Andrés, who was born in Mexico City, was a member of one of the very first UWC-USA graduating classes and was pleased to return to campus to share his journey and research with the UWC-USA community.

Women in Science ExEd Provides STEM Instruction and Role Models in Local Schools

The Women in Science program is one of seven ExEds (Experiential Education programs) engaged with local Las Vegas schools. The students in these ExEds work with over 500 young people every week and provide an important way for UWC-USA students to share language, culture, and skills with local children. 

It’s also an important part of the UWC mission and the students understand that responsibility.

Ayala Levi ’19, who hails from Israel, has been a key leader in one of these programs: Women in Science. One of the primary goals of the program is to build closer ties with the community of Las Vegas through empowering young women’s participation in STEM. The ExEd includes boys and girls alike, as the student leaders believe that fostering collaboration helps diminish obstacles mounted purely on the basis of gender prejudice.

Ayala feels that she is learning from the experience as well. “I’ve learned to use different methods of explanation along with being aware of when I need extra patience and when the students need more encouragement. Moreover, I’ve been reminded how important it is to dream and aspire every day.”

The biggest role for our students is mentoring,” says faculty advisor Leslie Miller. Ayala, for example, is working with students in a science class on projects in preparation for a science fair. “Our students also work with this class in other ways. They will be doing presentations centered around women in science and women in general.”

The Women in Science ExEd already has a number of first-year UWC-USA students engaged so the program will more easily be able to build on the foundation that Ayala and the other student leaders have established.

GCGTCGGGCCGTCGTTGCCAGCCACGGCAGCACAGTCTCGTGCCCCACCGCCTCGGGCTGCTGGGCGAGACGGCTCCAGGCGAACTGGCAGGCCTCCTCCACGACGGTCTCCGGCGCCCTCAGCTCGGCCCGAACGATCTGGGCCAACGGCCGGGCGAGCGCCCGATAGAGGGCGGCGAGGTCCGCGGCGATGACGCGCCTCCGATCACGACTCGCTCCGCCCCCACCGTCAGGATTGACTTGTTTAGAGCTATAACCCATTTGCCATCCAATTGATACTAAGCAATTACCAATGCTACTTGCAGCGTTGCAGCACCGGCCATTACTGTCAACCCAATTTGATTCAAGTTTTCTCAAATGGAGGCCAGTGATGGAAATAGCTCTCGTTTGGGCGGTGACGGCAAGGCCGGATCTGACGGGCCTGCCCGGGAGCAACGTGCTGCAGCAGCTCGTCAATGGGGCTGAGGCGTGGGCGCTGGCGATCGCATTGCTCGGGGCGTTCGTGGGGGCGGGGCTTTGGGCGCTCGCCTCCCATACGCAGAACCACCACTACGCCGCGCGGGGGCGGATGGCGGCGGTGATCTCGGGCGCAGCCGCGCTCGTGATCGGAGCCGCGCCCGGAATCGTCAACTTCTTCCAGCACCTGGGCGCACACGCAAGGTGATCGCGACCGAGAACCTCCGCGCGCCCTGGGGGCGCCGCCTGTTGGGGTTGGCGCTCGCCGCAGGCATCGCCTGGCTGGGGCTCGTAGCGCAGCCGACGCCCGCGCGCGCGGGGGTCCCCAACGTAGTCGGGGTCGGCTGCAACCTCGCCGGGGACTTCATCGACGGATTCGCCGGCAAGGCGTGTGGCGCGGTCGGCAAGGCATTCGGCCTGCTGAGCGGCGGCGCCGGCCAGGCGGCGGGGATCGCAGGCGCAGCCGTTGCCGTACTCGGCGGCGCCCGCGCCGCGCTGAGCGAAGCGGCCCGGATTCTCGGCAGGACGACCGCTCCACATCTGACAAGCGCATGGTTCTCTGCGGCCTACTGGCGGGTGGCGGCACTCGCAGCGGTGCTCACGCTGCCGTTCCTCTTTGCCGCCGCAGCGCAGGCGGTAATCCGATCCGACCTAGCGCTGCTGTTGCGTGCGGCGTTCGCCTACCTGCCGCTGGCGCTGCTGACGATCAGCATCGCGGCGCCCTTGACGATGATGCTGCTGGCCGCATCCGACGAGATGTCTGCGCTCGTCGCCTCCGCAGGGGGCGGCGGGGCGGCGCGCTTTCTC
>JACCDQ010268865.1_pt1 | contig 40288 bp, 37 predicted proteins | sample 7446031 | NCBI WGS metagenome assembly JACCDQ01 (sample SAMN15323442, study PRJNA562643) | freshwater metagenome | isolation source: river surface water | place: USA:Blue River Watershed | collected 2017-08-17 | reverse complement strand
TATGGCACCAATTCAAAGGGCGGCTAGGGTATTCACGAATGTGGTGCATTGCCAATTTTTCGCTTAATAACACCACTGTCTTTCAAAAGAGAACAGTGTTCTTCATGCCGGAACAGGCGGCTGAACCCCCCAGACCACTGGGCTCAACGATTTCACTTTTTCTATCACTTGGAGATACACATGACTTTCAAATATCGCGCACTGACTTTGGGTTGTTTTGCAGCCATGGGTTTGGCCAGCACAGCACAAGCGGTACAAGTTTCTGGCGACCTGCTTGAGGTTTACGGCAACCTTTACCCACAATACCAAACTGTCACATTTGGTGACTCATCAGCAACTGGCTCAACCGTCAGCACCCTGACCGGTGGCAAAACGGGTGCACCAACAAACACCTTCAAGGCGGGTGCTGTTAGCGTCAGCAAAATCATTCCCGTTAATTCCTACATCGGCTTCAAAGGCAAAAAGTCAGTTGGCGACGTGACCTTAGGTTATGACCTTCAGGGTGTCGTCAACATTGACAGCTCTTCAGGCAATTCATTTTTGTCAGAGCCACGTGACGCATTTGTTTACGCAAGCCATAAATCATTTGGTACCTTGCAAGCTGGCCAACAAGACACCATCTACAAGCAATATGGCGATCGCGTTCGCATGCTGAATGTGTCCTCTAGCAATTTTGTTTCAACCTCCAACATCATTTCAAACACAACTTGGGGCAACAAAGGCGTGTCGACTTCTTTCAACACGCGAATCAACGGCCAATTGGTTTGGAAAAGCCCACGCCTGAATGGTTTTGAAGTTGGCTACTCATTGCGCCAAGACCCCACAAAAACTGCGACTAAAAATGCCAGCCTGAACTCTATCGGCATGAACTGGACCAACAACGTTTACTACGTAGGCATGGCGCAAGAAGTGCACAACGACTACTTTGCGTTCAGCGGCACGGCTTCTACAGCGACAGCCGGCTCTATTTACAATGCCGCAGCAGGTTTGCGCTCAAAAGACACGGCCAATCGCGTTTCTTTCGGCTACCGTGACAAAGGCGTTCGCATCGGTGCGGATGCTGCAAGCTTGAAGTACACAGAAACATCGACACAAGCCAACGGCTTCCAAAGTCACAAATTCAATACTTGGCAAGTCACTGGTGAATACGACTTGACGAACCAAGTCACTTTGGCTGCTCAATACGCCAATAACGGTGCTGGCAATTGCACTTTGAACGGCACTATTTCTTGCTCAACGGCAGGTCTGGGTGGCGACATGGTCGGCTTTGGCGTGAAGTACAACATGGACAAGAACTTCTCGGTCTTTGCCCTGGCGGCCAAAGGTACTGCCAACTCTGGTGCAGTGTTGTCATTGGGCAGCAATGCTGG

Dean of Academics, Alexis Mamaux, Publishes Textbook

Alexis Mamaux, Dean of Academics at UWC-USA, recently published a textbook focused on the Cold War for Oxford University Press.  Oxford AQA History for A Level: The Cold War 1945-1991 Revision Guide is one of several books Alexis has published in recent years showcasing her deep subject knowledge and teaching experience. The book provides exam practice strategies, example student answers, and contents checklists to help students prepare for exams.

Founding President of UWC-USA Passes at Age 94

A gentleman, educator and visionary, founding United World College-USA President Theodore “Ted” Lockwood was committed to building a community that shared the passion to make a difference.

Lockwood, who served as president at UWC-USA from 1982-1993, passed away Monday, Jan. 21, at his home in Stowe, Vt. He was 94.

Shirleen Lanham, who has taught math at UWC-USA for 30 years, described Lockwood as learned, gracious and eloquent, and committed to the education of young adults based on firmly held philosophical and moral principles.

“He connected with the students, thoroughly enjoying interacting with them through discussion and through shared experience,” Lanham said. “He went on expeditions with them, ‘hung out’ with them after meals in the cafeteria, saw every bus off after graduation to say farewell, and read every student’s report, adding a comment of his own.”

Lockwood’s successor Dr. Phil Geier noted that Lockwood and his wife, Lu, laid the foundation for UWC-USA that Geier and his wife, Amy, were privileged to build on.